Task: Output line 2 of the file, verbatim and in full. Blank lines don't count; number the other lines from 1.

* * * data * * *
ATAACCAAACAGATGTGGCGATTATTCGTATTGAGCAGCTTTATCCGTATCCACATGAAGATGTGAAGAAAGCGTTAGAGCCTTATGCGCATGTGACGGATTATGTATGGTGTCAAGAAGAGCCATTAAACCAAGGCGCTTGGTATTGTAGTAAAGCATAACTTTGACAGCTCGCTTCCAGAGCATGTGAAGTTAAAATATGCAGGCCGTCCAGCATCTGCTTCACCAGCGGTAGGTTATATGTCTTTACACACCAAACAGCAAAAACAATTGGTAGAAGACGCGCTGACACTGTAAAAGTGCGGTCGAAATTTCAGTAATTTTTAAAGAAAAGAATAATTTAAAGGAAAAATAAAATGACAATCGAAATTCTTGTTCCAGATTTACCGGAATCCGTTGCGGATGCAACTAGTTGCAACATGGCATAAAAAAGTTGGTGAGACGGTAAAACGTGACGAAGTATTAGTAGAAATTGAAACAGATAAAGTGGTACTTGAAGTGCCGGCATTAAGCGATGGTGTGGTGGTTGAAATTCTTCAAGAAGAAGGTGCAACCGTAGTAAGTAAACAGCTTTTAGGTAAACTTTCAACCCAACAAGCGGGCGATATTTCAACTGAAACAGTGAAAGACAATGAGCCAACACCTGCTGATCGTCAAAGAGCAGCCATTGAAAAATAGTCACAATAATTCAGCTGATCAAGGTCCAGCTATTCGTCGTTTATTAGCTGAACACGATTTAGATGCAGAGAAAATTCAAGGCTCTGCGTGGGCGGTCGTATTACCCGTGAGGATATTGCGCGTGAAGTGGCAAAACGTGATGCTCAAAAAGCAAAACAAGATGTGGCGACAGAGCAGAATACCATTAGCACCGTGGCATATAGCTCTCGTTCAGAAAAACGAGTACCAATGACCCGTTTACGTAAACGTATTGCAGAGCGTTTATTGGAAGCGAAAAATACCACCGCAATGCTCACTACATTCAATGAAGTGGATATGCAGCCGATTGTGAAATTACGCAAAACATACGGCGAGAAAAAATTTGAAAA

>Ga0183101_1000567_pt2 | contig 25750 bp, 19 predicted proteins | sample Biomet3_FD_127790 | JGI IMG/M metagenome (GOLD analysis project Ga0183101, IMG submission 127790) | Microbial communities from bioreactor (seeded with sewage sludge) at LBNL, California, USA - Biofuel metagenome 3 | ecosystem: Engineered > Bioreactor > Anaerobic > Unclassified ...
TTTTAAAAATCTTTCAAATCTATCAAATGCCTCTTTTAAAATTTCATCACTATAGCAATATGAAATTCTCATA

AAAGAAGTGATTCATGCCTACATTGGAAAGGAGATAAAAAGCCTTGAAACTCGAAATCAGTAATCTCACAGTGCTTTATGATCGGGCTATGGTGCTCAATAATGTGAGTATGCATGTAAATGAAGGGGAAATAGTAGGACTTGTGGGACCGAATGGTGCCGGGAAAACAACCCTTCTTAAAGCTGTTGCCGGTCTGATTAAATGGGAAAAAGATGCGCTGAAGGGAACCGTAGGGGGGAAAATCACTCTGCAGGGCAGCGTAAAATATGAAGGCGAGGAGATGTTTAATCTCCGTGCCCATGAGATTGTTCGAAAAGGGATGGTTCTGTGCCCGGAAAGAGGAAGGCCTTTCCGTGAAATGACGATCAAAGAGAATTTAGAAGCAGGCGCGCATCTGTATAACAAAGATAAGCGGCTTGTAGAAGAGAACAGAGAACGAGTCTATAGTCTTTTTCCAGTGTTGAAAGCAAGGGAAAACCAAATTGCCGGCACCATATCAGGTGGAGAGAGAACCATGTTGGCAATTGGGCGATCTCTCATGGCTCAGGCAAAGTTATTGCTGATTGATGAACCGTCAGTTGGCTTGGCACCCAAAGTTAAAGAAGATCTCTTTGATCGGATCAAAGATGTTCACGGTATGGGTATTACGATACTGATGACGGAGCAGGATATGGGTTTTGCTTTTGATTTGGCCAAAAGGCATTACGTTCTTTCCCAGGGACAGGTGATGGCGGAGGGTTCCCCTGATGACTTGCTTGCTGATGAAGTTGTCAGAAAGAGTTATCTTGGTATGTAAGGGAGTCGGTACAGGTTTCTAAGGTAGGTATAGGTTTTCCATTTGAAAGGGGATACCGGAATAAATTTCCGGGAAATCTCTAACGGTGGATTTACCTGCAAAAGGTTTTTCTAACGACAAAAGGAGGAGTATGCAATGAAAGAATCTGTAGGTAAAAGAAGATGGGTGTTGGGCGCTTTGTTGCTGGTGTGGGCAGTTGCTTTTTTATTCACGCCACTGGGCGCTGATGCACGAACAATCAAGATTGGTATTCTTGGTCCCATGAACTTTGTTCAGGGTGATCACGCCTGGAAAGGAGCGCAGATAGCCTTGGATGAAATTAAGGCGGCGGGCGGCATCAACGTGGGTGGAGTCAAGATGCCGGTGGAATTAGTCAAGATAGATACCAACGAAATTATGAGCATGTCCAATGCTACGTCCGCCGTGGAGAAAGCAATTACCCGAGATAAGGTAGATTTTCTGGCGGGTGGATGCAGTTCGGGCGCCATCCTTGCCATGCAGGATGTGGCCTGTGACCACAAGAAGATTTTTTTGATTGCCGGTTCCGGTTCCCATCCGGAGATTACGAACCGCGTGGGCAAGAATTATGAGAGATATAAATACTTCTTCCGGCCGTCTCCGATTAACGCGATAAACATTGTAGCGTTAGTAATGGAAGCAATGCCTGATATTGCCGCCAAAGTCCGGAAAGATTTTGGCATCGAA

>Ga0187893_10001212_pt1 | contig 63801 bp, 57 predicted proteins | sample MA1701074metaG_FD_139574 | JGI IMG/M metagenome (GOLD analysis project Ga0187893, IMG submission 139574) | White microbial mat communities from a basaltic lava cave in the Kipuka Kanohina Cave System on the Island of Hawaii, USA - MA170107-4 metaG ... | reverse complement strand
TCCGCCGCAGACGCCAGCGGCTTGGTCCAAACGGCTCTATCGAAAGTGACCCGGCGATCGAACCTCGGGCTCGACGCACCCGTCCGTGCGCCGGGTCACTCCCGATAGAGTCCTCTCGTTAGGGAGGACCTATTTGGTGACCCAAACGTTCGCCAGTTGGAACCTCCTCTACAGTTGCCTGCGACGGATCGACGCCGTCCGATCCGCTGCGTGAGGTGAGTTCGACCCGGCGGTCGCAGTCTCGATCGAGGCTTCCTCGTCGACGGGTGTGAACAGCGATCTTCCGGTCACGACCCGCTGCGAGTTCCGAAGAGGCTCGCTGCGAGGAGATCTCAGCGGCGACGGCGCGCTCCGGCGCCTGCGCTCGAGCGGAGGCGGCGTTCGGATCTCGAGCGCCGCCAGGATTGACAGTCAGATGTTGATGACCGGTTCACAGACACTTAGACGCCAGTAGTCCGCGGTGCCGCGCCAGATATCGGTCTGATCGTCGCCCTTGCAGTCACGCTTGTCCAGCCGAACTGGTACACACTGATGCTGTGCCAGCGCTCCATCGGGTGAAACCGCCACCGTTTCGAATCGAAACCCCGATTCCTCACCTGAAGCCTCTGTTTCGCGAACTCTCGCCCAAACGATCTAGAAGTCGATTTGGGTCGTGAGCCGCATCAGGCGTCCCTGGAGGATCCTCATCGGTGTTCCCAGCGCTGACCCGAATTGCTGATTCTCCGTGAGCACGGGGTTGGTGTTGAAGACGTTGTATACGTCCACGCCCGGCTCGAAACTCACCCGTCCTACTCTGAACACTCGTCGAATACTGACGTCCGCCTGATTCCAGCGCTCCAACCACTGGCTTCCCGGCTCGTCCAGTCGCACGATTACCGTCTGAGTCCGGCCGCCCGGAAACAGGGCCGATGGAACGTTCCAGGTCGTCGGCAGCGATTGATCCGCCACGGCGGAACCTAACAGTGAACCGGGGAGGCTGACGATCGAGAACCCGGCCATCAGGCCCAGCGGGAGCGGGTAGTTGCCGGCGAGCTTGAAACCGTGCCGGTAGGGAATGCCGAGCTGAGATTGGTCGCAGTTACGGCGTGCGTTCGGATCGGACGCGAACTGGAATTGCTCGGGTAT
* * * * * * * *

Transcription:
>Ga0183101_1000567_pt2 | contig 25750 bp, 19 predicted proteins | sample Biomet3_FD_127790 | JGI IMG/M metagenome (GOLD analysis project Ga0183101, IMG submission 127790) | Microbial communities from bioreactor (seeded with sewage sludge) at LBNL, California, USA - Biofuel metagenome 3 | ecosystem: Engineered > Bioreactor > Anaerobic > Unclassified ...